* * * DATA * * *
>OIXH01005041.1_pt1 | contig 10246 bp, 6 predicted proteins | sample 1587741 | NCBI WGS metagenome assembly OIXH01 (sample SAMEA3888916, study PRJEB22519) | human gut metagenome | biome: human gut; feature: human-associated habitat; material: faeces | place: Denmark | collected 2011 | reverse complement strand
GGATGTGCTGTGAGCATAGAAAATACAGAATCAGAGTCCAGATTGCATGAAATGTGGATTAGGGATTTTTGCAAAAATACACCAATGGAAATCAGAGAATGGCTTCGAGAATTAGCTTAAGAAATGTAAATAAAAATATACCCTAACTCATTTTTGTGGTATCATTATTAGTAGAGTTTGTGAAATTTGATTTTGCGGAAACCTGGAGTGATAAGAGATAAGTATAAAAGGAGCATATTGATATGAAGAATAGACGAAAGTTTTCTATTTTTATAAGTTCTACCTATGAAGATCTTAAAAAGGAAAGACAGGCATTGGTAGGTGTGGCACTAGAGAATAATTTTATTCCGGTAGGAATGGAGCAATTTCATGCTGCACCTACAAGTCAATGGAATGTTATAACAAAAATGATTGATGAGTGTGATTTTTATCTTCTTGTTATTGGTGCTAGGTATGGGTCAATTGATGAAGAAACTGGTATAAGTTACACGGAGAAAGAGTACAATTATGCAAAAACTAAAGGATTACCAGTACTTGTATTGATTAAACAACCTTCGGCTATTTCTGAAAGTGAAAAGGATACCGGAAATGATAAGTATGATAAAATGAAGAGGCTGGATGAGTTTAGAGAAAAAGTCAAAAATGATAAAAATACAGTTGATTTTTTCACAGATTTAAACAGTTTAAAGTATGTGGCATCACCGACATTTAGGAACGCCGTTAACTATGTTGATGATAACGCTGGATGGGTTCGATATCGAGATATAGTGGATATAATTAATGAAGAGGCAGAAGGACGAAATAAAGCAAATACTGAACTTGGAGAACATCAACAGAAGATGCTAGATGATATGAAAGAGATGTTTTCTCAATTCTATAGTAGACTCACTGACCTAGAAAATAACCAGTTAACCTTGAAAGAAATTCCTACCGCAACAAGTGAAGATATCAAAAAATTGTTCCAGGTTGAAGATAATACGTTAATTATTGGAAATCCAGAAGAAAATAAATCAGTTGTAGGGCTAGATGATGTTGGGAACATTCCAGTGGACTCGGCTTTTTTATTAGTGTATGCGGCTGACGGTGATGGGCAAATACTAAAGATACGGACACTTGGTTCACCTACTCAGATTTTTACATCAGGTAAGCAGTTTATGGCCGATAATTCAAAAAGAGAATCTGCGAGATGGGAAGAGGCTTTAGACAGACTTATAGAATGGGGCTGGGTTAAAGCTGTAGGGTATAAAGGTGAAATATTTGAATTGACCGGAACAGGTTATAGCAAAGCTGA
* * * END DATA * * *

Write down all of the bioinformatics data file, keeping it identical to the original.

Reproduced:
>OIXH01005041.1_pt1 | contig 10246 bp, 6 predicted proteins | sample 1587741 | NCBI WGS metagenome assembly OIXH01 (sample SAMEA3888916, study PRJEB22519) | human gut metagenome | biome: human gut; feature: human-associated habitat; material: faeces | place: Denmark | collected 2011 | reverse complement strand
GGATGTGCTGTGAGCATAGAAAATACAGAATCAGAGTCCAGATTGCATGAAATGTGGATTAGGGATTTTTGCAAAAATACACCAATGGAAATCAGAGAATGGCTTCGAGAATTAGCTTAAGAAATGTAAATAAAAATATACCCTAACTCATTTTTGTGGTATCATTATTAGTAGAGTTTGTGAAATTTGATTTTGCGGAAACCTGGAGTGATAAGAGATAAGTATAAAAGGAGCATATTGATATGAAGAATAGACGAAAGTTTTCTATTTTTATAAGTTCTACCTATGAAGATCTTAAAAAGGAAAGACAGGCATTGGTAGGTGTGGCACTAGAGAATAATTTTATTCCGGTAGGAATGGAGCAATTTCATGCTGCACCTACAAGTCAATGGAATGTTATAACAAAAATGATTGATGAGTGTGATTTTTATCTTCTTGTTATTGGTGCTAGGTATGGGTCAATTGATGAAGAAACTGGTATAAGTTACACGGAGAAAGAGTACAATTATGCAAAAACTAAAGGATTACCAGTACTTGTATTGATTAAACAACCTTCGGCTATTTCTGAAAGTGAAAAGGATACCGGAAATGATAAGTATGATAAAATGAAGAGGCTGGATGAGTTTAGAGAAAAAGTCAAAAATGATAAAAATACAGTTGATTTTTTCACAGATTTAAACAGTTTAAAGTATGTGGCATCACCGACATTTAGGAACGCCGTTAACTATGTTGATGATAACGCTGGATGGGTTCGATATCGAGATATAGTGGATATAATTAATGAAGAGGCAGAAGGACGAAATAAAGCAAATACTGAACTTGGAGAACATCAACAGAAGATGCTAGATGATATGAAAGAGATGTTTTCTCAATTCTATAGTAGACTCACTGACCTAGAAAATAACCAGTTAACCTTGAAAGAAATTCCTACCGCAACAAGTGAAGATATCAAAAAATTGTTCCAGGTTGAAGATAATACGTTAATTATTGGAAATCCAGAAGAAAATAAATCAGTTGTAGGGCTAGATGATGTTGGGAACATTCCAGTGGACTCGGCTTTTTTATTAGTGTATGCGGCTGACGGTGATGGGCAAATACTAAAGATACGGACACTTGGTTCACCTACTCAGATTTTTACATCAGGTAAGCAGTTTATGGCCGATAATTCAAAAAGAGAATCTGCGAGATGGGAAGAGGCTTTAGACAGACTTATAGAATGGGGCTGGGTTAAAGCTGTAGGGTATAAAGGTGAAATATTTGAATTGACCGGAACAGGTTATAGCAAAGCTGA